It has been found that yohimbine, when to be added to food, enhances the insulin secretion by the pancreatic cells when the process is induced by glucose administration. However, the same effect does not occur when yohimbine is taken on an empty stomach.
In vitro studies on pancreatic cells have reached the conclusion that the alpha-adrenergic receptors stimulate adrenaline to suppress the secretion of insulin with the intake of carbohydrates.
The same results are confirmed by tests on dogs. The use of 3.3 mg of yohimbine HCL/kg on dogs not only stimulates the insulin secretion but also enhances the release and the pancreatic hormone somatostatin and glucagon.
The mechanism is associated first with the blocking of the α2 receptor, as another possible mechanism associated with the central nervous system is also mentioned.
At this stage studies in rats have shown promising results, according to which the intake of 2.5 mg yohimbine HCL/kg of body weight enhances the serum insulin levels and the blood flow to the pancreas and in diabetic animals.
Such an effect does not occur in healthy rats. It is interesting to note that yohimbine also increases the plasma levels of the hormone leptin, which is directly related to the carbohydrate metabolism.
How to Take Yohimbine HCL and Yohimbe Bark?
Dosages of 0.2mg/kg bodyweight have been successfully used to increase fat burning without significant implications on cardiovascular parameters like heart rate and blood pressure.
This results in a dosage of:
Supplementation is most effective between meals or during short term fasting. If the target is a maximum fat loss, then it is advisable to consume yohimbine on an empty stomach, preferably in the morning after getting up before training. The evening intake is not recommended.
When the intake on an empty stomach is impossible, then you can resort to an unproven hypothesis, according to which yohimbine can cause lipolysis, if taken with a few fats and proteins, because carbohydrates and large amounts of proteins induce the insulin secretion.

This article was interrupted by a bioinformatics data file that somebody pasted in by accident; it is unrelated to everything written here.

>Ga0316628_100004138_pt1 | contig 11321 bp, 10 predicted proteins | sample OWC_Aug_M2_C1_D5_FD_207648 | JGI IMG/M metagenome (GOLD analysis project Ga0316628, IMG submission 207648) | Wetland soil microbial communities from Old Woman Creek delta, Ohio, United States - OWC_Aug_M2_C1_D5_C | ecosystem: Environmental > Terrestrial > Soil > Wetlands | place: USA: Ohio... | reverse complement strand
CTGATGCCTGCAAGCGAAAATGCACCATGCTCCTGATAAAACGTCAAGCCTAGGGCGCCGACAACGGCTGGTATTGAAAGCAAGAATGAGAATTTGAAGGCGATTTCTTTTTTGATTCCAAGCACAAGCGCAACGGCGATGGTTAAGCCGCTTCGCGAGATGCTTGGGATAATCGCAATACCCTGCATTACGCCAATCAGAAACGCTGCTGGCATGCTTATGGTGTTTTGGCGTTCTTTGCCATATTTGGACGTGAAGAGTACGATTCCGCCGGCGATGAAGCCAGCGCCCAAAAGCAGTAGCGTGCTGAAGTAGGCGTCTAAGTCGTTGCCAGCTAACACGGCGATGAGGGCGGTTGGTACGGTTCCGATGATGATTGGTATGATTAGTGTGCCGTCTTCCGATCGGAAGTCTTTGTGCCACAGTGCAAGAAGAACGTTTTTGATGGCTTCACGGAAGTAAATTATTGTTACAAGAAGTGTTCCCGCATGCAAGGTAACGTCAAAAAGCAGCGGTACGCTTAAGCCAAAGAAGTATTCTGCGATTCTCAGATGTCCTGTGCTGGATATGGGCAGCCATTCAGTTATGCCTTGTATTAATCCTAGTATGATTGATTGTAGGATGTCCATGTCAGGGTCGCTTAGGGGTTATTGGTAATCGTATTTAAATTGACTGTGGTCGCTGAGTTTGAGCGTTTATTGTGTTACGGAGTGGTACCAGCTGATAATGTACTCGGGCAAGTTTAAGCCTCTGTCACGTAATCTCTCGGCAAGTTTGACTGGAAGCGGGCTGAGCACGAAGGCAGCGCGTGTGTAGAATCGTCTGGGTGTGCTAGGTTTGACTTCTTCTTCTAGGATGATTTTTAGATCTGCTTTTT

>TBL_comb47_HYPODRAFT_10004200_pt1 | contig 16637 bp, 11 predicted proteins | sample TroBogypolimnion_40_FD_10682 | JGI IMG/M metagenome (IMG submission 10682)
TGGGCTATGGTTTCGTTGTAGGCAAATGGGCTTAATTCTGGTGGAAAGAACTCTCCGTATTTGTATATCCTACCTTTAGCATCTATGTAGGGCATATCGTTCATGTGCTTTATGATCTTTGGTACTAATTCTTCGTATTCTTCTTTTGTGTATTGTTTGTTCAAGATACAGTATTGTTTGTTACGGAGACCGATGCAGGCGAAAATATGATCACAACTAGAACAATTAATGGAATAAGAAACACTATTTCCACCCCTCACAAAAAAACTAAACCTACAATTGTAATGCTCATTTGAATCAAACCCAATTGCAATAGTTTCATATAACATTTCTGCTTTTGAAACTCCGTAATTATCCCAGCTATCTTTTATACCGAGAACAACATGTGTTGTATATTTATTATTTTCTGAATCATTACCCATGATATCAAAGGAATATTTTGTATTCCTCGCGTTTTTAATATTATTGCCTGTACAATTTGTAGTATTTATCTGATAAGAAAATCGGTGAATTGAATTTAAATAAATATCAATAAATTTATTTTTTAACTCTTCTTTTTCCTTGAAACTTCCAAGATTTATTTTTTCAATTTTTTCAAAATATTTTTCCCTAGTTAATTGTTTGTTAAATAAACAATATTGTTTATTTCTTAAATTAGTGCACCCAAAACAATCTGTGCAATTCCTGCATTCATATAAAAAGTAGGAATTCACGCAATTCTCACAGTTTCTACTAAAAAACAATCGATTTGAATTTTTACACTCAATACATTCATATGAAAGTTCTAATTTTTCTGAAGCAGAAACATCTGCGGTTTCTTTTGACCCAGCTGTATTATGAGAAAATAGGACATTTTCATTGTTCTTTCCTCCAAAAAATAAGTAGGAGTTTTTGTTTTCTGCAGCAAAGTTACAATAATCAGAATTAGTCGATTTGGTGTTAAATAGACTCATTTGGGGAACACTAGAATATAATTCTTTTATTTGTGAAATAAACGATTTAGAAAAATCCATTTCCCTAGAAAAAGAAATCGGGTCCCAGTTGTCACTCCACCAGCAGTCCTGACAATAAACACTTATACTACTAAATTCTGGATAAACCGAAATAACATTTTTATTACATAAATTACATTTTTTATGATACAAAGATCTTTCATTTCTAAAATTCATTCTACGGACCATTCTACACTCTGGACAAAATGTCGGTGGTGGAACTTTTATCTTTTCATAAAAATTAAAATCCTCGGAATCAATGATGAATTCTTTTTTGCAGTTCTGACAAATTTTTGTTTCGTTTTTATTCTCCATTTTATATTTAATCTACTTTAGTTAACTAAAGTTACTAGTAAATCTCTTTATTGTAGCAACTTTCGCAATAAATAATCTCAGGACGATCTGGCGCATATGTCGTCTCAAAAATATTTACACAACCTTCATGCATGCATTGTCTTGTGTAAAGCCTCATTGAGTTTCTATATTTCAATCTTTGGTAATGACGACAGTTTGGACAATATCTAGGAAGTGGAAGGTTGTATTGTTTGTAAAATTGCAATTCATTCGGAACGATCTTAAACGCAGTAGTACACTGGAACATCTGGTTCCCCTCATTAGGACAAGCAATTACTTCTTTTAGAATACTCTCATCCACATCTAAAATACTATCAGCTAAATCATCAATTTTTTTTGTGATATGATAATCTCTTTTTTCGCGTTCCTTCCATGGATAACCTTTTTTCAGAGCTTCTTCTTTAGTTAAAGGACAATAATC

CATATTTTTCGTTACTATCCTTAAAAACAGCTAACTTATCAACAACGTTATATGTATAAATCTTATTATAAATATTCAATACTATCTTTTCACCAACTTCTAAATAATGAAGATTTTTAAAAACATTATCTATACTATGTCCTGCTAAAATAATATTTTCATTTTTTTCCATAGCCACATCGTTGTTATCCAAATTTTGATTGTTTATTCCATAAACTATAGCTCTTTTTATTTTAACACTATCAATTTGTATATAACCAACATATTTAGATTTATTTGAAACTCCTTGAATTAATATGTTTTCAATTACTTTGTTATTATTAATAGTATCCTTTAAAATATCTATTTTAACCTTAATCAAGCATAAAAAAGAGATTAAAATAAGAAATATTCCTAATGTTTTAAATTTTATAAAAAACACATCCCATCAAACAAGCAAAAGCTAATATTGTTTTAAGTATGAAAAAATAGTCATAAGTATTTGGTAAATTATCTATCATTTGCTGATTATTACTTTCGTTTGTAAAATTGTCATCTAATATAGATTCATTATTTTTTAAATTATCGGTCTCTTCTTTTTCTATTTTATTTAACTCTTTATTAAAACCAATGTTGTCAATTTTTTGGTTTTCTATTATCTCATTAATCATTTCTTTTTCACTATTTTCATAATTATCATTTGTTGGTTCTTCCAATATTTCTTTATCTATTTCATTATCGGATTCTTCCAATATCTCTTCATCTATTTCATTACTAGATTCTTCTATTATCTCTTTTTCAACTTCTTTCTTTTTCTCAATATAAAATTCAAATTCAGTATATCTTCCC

Possible Side Effects:
Yohimbe has been linked to reports of severe side effects including irregular or rapid heart beat, kidney failure, seizure, heart attack, and others.
When taken by mouth in typical doses, yohimbe and the ingredient yohimbine can cause stomach upset, excitation, tremor, sleep problems, anxiety or agitation, high blood pressure, a racing heartbeat, dizziness, stomach problems, drooling, sinus pain, irritability, headache, frequent urination, bloating, rash, nausea, and vomiting.
What to Do According to Our Diet?
In high-fat diets, there should not be a case with the intake of yohimbine. If you are on a high-protein diet, you are recommended to take yohimbine on an empty stomach or at meals with less protein.
In the case of high-carb diet, the intake on an empty stomach is mandatory. When the diet is evenly balanced, consumers have more opportunities because yohimbine could be taken on an empty stomach or with meals with little carbohydrates or without any.
If the objective is improving the insulin secretion, then it is recommended that yohimbine is taken with food, rich in carbohydrates.
Yohimbe bark and Yohimbine are the two popular forms of this supplement, which you will encounter in the market.
While both substances have the same properties –the effect of the bark is attributed mainly to yohimbine, and there is this popular idea is that bark extract is suitable for combating erectile dysfunction and increasing libido.
Yohimbe bark is unfortunately not suitable for most individuals and that is why people choose yohimbine HCL.
It is preferred mostly for losing weight and reducing body fat. It is also recommended for erectile problems. Depending on what your goals are, you can select the appropriate option.